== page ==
I am no fan of E. Fuller Torrey or TAC. I think he’s terribly destructive. He does not allow for subtlety. He has a twisted agenda. He’s a dangerous guy. I am not endorsing his positions, and I didn’t mention him—though someone affiliated my remarks with him. I do endorse careful, responsible consideration of practices that may help individuals in a system that continues to underserve them.
Hey, everyone. So I’m out on vacation today and tomorrow, celebrating the holidays in Los Angeles, of all places. I wish I could be here with you, but I’m giving you the next best thing—or maybe something much better: puppies. I know this is Christmas, and some of you may not be Christian (as I’m not). But I think we can all agree that puppies are religion-neutral, unless it’s the religion of CUTE.
Eva Perón may have had a lobotomy. It’s a shocking revelation because we think of Evita as strong, competent, lucid and driven. How could this have happened to her? The answer is that Perón had cervical cancer, and was lobotomized to ameliorate her pain—one of the reasons were performed in 1952. From the New York Times:
Dr. [Daniel E.] Nijensohn’s research, to be published soon in the journal World Neurosurgery and recently posted online, turned up several pieces of suggestive evidence. He confirmed details of Dr. Udvarhelyi’s story and found other contemporaries of Perón who had said she had had surgery for her pain.
Dr. Nijensohn also unearthed information indicating that Dr. James L. Poppen, a neurosurgeon at the Lahey Clinic in Boston and an international expert on the use of lobotomy for intractable pain, had been summoned to operate on Perón in the summer of 1952. X-rays of Perón’s skull, Dr. Nijensohn found, showed indentations in the areas where lobotomies were usually performed.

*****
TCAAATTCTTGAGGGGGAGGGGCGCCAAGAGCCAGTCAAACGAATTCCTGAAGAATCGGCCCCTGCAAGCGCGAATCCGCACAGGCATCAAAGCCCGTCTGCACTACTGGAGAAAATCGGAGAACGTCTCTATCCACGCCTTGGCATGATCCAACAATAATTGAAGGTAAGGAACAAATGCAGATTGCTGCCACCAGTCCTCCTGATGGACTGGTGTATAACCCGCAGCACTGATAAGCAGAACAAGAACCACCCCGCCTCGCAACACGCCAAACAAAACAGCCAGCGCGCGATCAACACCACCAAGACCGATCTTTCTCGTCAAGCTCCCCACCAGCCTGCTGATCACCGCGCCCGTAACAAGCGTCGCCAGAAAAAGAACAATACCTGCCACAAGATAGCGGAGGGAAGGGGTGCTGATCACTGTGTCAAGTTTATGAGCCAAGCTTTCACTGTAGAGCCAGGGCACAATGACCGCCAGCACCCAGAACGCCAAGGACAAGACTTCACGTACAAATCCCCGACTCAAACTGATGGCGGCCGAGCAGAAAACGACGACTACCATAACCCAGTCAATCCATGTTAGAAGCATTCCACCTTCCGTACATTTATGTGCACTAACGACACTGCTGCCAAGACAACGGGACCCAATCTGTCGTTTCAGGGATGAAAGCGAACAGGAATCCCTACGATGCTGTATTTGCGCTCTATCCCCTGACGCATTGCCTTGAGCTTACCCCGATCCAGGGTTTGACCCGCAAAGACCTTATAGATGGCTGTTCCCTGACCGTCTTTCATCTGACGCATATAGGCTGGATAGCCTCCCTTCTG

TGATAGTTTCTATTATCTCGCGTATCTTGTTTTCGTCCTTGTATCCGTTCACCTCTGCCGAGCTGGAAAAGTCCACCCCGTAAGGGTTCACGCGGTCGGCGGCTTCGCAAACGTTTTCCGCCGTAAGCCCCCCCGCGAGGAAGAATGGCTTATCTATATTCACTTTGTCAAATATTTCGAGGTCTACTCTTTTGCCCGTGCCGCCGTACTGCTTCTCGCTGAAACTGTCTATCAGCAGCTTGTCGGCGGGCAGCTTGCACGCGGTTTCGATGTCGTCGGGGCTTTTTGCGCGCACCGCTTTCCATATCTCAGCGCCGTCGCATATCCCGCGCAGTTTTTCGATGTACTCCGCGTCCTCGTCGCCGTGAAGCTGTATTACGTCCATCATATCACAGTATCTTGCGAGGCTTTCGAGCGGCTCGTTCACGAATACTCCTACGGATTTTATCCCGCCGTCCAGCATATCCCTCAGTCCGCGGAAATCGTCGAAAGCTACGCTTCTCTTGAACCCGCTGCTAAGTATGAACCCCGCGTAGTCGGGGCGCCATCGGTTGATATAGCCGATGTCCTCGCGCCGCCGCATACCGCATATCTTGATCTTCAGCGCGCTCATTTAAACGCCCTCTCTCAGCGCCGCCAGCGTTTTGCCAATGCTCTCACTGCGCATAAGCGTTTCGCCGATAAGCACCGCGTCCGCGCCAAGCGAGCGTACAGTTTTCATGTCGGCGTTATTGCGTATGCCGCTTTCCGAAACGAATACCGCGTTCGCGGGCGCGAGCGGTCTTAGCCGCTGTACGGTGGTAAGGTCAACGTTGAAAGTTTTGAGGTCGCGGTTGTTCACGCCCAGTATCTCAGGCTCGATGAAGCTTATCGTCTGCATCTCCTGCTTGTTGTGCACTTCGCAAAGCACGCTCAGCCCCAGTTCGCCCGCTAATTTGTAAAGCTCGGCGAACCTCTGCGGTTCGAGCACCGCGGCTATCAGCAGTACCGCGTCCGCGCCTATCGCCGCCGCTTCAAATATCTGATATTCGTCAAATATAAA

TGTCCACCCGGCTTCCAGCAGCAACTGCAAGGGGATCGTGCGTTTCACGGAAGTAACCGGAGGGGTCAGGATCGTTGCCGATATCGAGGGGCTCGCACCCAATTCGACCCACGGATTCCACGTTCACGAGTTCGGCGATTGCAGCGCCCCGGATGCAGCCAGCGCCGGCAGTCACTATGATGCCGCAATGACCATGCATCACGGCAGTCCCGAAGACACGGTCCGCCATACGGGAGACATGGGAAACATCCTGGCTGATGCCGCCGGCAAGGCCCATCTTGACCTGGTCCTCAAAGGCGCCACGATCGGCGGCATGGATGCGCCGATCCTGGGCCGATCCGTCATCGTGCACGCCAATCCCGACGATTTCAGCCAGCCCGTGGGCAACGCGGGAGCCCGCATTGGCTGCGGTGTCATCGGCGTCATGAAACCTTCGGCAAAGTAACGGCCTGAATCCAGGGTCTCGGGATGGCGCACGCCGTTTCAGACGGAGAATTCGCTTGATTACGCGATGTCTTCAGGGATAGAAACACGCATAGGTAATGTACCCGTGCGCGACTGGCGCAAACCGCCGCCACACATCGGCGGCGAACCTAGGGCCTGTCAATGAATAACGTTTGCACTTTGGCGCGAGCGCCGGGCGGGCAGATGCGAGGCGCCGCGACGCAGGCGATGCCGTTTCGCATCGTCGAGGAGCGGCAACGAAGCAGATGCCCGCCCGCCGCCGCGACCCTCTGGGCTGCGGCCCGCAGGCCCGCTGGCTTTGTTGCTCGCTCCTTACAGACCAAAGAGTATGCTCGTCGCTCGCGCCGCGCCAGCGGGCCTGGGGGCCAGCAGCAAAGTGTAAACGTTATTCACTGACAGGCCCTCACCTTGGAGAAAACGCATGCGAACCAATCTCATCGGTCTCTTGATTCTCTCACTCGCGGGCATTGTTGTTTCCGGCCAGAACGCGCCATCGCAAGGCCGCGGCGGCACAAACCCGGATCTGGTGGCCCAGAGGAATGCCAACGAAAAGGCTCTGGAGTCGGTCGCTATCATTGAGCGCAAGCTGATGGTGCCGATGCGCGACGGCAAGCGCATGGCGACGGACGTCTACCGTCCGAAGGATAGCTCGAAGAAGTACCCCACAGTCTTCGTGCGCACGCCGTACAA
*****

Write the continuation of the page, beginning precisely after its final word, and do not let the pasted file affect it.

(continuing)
Dr. Nijensohn believes that a lobotomy was performed in May or June of 1952, meaning that Perón may have already had the procedure at the time of her last public appearance, riding in a limousine at her husband’s second inaugural.
The idea of utilizing lobotomy to treat pain is interesting to me. I can almost go for it. What would I prefer: excrutiating chronic pain or being a bit of an idiot? The latter sounds a lot more appealing. But as author Barron H. Lerner points out, there was already pain treatment available: opiates. And those make you idiotic too, so it’s like two for the price of one but without any surgery.
If you recall, we recently posted about Facebook’s new effort to combat suicide in conjunction with Lifeline. Today comes news of a beautiful, reportedly bubbly young woman (pictured) who posted to her account shortly before throwing herself under a train. From The Independent:
Gabrielle Joseph, 16, posted a message to friends on the social networking site hours before taking her own life. The teenager, from Briton Ferry in South Wales, went on to post a message to a friend saying: “I am going to kill myself tonight.”
The words were written after a boy she had planned to go with to the cinema called off their date.
The news of her Facebook message came out at an inquest about her death, which occurred in April.